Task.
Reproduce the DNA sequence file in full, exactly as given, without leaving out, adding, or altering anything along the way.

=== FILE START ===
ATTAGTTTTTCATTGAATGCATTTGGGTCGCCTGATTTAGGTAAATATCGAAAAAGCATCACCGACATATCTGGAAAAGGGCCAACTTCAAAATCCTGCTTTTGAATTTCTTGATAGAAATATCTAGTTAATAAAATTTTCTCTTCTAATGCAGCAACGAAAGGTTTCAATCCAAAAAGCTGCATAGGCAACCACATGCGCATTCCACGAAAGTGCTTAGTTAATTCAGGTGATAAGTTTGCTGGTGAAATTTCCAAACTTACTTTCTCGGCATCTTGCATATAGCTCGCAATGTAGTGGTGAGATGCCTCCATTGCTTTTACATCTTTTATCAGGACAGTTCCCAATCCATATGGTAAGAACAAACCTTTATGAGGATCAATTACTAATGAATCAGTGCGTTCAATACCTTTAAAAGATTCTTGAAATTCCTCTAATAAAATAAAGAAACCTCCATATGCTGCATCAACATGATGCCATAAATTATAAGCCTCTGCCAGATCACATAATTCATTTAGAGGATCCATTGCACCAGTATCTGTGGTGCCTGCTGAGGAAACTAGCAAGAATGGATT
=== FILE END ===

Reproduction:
ATTAGTTTTTCATTGAATGCATTTGGGTCGCCTGATTTAGGTAAATATCGAAAAAGCATCACCGACATATCTGGAAAAGGGCCAACTTCAAAATCCTGCTTTTGAATTTCTTGATAGAAATATCTAGTTAATAAAATTTTCTCTTCTAATGCAGCAACGAAAGGTTTCAATCCAAAAAGCTGCATAGGCAACCACATGCGCATTCCACGAAAGTGCTTAGTTAATTCAGGTGATAAGTTTGCTGGTGAAATTTCCAAACTTACTTTCTCGGCATCTTGCATATAGCTCGCAATGTAGTGGTGAGATGCCTCCATTGCTTTTACATCTTTTATCAGGACAGTTCCCAATCCATATGGTAAGAACAAACCTTTATGAGGATCAATTACTAATGAATCAGTGCGTTCAATACCTTTAAAAGATTCTTGAAATTCCTCTAATAAAATAAAGAAACCTCCATATGCTGCATCAACATGATGCCATAAATTATAAGCCTCTGCCAGATCACATAATTCATTTAGAGGATCCATTGCACCAGTATCTGTGGTGCCTGCTGAGGAAACTAGCAAGAATGGATT